We see that one feature of deindustrialization is the idealization of manufacturing as a source of employment at good wages and for good purposes. Taking raw materials and adding value to them by transforming them into cars, musical instruments, Christmas ornaments, kitchen appliances and so forth is upheld by most as a good thing. Known as a font of pride and prosperity for many communities in the past, we often hear lamentations at the loss of industrial jobs and detect a fear at the spread of precarious work in its place. Others nurture their nostalgia for the industrial past, wishing to make America great again, for example.
With such things in mind, we came across a couple of features recently. One looks into the economics of returning the United States to a manufacturing-based economy (not gonna happen). The second pays a visit to a city in China that churns out a vast daily tonnage of plastic crap for consumption via dollar stores in formerly industrial places (Merry Christmas!). The third takes a position on Donald Trump’s neocon nihilism (not pretty).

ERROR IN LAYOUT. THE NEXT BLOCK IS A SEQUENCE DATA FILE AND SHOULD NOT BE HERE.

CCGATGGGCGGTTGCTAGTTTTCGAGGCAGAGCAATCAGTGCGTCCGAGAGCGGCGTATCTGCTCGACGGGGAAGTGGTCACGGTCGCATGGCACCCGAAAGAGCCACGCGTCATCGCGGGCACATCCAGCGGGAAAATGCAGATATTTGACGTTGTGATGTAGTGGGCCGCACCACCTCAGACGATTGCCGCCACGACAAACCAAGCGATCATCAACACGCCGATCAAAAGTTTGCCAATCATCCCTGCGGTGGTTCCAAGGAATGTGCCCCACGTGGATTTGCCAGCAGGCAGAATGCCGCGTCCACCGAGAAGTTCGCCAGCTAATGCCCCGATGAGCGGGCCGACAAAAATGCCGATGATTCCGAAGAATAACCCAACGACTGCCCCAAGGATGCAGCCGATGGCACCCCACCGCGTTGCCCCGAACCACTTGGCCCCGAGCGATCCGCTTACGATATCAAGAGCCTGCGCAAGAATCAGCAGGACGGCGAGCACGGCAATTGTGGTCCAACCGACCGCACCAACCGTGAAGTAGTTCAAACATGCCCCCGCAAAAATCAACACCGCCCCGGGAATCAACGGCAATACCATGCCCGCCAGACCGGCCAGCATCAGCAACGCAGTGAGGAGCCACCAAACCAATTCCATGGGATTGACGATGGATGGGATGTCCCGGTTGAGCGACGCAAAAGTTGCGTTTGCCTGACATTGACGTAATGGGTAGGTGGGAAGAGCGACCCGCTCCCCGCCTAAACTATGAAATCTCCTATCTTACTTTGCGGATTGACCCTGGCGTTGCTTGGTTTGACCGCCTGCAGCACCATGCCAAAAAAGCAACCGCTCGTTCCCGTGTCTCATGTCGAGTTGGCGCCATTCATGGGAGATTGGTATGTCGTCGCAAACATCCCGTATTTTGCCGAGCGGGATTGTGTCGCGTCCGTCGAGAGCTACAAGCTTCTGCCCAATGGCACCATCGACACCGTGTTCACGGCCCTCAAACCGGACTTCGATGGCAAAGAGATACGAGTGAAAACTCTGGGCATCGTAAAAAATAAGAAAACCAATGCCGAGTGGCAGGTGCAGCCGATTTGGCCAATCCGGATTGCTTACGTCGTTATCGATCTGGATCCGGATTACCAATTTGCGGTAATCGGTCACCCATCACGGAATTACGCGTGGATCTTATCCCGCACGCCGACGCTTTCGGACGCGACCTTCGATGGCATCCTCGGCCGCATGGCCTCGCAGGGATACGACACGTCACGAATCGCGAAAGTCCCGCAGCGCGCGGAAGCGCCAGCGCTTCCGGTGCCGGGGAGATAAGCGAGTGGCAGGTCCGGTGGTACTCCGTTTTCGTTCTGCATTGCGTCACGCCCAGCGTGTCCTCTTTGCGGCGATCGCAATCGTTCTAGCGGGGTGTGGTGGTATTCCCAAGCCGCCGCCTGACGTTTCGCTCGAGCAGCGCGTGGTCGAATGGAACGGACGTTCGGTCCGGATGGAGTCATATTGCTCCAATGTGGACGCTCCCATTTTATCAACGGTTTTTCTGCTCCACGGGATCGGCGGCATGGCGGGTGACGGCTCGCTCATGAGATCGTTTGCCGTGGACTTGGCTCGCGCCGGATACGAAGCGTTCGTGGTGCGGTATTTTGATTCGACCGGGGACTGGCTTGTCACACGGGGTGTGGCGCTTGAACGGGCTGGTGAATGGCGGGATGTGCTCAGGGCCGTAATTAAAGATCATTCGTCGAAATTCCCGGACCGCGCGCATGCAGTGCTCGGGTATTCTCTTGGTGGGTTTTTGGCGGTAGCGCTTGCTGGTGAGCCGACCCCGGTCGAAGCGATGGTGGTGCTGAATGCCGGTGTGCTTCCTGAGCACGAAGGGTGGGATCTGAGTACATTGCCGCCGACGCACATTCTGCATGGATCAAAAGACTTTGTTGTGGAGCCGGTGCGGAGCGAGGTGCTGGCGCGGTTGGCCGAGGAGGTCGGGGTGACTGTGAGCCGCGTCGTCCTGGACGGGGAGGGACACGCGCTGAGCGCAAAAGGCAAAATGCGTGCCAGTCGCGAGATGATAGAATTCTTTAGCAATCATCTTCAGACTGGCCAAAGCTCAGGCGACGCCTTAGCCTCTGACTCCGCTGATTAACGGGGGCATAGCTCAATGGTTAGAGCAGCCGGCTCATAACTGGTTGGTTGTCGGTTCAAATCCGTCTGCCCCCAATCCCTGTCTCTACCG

Can we bring back many factory jobs? Let’s do the math
The Chinese city bursting with tchotchkes
citylab.com (see embedded links)
Why Trump won’t save the rust belt
image: aNto via Flickr/CC